The President of the Episcopal Council for Justice and peace in Dublin, Mons. JohnMcAreavey’s, has warned against violence on religious minorities. In his speech entitled “the current persecution of Christians” turned Wednesday to the Joint Committee for business and foreign trade, asking the Government in Dublin to launch “urgent coordinated and determined action”, together with the international community, in an effort to solve a situation that represents “a threat to all humanity and to the religious and cultural patrimony of future generations in the world”. Religious persecution, he added, puts at risk “the peace and stability of the entire world” and requires “clear and globalised effort that would solve the causes that give rise to the conflict.”
Every year, said the prelate, at least 100,000 Christians are killed because of their faith, or 273 per day, amounting to eleven victims every hour. Others are tortured, imprisoned, exiled, threatened, attacked, margina lise and, discriminated against. Presently, Christianity is the most oppressed religion in the world and its people are persecuted in at least 110 countries. In addition to this today, 80% of all discriminatory acts perpetrated throughout the world are directed against believers of this religion.
Furthermore, he pointed out, aggravating this situation is the “advance of self-styled Islamic State that has accelerated the brutal genocide against Christians and other religious minorities”, especially in the Middle East, its “in the cradle of Christianity and civilisation”. Therefore we need concrete actions, such as “providing direct aid to minority religious communities, because they” have a right to rebuild the churches, schools, hospitals, houses “, in order to continue contributing” to the education, economy and culture of their countries “.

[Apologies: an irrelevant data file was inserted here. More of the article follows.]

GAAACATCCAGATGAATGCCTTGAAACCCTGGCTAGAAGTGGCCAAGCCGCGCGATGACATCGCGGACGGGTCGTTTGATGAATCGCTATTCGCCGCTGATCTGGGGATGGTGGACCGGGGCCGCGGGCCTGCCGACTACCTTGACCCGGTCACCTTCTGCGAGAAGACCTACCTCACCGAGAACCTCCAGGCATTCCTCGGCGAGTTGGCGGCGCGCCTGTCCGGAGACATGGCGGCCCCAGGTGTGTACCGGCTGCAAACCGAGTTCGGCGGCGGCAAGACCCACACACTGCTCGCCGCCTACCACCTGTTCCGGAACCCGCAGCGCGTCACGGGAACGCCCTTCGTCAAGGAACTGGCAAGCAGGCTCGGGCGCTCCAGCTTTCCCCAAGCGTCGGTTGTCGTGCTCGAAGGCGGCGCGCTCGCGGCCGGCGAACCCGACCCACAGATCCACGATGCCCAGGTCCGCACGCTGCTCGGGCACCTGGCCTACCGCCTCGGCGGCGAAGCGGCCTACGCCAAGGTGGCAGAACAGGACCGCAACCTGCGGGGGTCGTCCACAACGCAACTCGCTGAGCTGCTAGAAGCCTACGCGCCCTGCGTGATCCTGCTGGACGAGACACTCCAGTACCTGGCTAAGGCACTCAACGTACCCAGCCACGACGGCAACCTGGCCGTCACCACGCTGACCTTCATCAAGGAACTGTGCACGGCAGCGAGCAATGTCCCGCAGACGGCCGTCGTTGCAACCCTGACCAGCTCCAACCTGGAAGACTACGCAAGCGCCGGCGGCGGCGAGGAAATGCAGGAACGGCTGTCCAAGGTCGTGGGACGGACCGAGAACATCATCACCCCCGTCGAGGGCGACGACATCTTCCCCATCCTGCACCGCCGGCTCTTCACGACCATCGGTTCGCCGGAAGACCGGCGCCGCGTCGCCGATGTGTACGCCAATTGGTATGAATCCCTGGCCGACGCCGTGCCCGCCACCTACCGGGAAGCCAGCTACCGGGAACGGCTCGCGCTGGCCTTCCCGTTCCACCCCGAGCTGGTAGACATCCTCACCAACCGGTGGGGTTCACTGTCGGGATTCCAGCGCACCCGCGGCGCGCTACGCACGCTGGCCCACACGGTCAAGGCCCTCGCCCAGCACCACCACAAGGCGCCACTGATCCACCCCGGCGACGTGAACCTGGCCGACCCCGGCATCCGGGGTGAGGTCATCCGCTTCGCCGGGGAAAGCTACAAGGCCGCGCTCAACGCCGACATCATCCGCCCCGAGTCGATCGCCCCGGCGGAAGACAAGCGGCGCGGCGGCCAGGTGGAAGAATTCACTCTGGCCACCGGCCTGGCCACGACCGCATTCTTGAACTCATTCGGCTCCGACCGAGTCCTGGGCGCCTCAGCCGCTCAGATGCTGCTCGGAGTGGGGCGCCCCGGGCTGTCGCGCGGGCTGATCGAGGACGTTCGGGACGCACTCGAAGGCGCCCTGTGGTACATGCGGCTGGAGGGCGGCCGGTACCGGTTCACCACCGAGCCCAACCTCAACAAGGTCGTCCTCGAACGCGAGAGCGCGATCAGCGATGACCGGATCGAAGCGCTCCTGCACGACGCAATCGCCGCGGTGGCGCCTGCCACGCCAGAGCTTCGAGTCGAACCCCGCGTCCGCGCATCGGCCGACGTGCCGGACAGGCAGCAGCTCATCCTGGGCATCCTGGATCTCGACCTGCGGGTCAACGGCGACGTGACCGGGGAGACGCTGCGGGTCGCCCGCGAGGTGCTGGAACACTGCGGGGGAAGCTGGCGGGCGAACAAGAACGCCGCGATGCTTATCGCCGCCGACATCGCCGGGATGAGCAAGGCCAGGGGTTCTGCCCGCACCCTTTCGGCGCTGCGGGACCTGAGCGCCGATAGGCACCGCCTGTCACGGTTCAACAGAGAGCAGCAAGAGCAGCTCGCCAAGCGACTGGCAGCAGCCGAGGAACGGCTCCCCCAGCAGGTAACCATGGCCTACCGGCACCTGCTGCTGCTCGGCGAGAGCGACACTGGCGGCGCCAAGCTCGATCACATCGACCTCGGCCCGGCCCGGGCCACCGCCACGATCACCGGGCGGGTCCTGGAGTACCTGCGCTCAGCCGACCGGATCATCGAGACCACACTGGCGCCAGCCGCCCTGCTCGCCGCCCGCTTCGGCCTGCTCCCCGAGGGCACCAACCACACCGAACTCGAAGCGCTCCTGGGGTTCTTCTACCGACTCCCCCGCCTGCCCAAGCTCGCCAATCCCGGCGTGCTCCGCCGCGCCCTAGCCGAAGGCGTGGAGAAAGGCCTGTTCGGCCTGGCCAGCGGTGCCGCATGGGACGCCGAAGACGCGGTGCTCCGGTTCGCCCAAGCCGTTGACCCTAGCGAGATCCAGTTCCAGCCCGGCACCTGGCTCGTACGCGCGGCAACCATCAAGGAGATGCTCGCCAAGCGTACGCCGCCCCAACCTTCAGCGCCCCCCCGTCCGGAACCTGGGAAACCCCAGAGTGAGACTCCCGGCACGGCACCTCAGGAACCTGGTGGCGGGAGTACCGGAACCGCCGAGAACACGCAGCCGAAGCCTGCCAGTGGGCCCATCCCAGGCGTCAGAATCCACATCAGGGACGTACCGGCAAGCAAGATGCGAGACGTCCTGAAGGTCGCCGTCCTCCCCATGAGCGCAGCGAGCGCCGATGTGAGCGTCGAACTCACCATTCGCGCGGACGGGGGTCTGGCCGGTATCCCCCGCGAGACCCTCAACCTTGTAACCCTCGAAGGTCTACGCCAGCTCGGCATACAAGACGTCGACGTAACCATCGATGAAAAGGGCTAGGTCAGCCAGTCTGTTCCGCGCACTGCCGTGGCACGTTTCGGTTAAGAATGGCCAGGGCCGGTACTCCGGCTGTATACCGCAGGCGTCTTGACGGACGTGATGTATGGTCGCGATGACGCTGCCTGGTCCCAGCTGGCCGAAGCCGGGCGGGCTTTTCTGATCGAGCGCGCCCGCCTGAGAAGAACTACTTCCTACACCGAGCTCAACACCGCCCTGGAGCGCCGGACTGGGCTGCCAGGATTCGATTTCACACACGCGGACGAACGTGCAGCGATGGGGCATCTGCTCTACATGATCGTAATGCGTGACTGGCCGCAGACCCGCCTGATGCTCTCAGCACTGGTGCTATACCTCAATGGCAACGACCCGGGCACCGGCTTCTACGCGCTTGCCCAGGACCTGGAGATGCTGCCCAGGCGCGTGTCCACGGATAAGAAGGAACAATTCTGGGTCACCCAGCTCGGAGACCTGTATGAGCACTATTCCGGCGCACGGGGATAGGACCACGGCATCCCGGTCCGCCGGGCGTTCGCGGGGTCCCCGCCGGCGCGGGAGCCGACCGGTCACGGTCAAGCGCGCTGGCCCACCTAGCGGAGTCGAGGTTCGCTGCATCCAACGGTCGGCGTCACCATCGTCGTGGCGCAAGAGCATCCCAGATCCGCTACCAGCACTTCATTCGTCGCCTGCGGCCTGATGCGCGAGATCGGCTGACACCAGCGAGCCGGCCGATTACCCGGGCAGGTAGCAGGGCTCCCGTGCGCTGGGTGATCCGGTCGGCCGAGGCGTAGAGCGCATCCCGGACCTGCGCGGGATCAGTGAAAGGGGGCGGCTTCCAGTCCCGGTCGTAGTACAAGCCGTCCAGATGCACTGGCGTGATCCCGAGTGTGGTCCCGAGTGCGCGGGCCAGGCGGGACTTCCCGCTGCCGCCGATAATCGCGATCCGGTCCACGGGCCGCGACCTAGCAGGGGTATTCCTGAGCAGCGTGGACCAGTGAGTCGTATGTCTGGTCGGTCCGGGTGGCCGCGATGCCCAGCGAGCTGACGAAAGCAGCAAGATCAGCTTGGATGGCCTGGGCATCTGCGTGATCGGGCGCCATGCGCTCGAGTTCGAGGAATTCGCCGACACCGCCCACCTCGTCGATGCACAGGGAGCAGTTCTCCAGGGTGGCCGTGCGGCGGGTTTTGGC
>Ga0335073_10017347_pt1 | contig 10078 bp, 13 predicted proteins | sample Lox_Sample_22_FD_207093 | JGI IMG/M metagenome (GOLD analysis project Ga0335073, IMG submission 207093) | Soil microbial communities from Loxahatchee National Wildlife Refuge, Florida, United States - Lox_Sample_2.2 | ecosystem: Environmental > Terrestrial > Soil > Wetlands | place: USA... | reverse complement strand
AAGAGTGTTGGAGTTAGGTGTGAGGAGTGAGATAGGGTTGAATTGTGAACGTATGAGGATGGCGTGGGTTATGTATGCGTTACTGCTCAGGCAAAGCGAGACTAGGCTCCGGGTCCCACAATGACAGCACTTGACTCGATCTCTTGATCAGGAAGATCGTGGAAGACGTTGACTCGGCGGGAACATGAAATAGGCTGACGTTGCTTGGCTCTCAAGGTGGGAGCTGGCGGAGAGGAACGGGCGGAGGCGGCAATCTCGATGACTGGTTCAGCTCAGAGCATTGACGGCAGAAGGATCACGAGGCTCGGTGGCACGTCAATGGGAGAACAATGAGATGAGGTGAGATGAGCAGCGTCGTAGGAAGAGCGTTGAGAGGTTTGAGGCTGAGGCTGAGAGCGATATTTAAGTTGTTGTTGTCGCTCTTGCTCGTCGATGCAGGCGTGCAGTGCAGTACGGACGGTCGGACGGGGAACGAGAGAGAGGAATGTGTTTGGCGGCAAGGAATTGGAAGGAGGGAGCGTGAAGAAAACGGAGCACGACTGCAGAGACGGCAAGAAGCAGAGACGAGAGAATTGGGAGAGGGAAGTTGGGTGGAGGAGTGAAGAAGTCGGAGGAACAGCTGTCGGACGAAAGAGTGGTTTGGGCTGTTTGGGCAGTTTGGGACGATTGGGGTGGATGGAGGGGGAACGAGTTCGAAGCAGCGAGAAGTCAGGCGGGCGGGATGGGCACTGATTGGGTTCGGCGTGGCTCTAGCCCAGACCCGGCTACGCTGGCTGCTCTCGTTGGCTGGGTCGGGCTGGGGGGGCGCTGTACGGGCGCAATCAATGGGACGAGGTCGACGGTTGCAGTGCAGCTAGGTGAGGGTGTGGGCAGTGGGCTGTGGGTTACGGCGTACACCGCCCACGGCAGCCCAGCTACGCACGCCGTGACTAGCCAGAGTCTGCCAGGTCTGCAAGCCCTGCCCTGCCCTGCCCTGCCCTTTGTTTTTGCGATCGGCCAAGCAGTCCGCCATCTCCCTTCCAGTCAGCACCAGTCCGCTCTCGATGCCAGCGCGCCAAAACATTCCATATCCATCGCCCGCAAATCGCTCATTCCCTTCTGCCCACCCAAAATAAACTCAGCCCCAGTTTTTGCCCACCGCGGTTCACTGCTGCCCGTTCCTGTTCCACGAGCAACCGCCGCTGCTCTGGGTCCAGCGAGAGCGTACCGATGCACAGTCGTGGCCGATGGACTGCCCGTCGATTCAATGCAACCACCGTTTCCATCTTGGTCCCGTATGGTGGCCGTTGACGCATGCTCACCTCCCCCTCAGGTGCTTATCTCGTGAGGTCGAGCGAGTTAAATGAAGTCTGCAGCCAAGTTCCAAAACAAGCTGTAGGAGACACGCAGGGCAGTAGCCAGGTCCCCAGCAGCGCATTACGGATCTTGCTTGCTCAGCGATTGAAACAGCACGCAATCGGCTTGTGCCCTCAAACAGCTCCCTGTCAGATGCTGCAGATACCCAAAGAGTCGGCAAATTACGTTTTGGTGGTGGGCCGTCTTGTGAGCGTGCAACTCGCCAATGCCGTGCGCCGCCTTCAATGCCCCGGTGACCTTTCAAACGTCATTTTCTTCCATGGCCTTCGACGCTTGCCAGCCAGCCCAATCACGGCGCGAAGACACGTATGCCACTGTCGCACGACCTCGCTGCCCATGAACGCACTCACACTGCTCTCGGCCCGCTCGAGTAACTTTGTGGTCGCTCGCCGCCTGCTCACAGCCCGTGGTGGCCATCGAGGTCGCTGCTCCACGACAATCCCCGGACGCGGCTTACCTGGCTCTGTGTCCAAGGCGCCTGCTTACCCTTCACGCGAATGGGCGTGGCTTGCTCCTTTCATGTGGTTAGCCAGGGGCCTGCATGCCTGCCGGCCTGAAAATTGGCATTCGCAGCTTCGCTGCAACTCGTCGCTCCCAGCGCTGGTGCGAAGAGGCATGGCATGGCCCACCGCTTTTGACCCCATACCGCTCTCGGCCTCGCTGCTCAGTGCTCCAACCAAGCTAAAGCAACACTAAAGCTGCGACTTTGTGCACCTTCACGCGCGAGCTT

A strong commitment, then,” continues the Bishop, “is needed in favour of human dignity for the inestimable value of each person before God, without distinction”. “The Church’s concern is for all humanity, he explained, “in fact, the Chairman of the Irish Bishops ‘ for justice and peace – we likewise condemn the brutal killings perpetrated by Isis against homosexual persons and we are sympathetic with Yazidis and with all religious communities who suffer extermination, displacement, lack of respect for their right to freedom of religion and conscience”.
The speech delivered by Mons. Mcareavey ended with five formal requests to: provide direct and immediate help to the Christian churches in the Middle East; support for the Irish Charity associations operating in the field, without fear of damaging the State secularism; to use political influence to awaken a greater awareness on the plight ofreligious persecution; encourage the international community to give political priority to this issue and finally open the doors to refugees fleeing from the Middle East. Before more innocent people die in the name of a fanaticism that God has nothing to do with.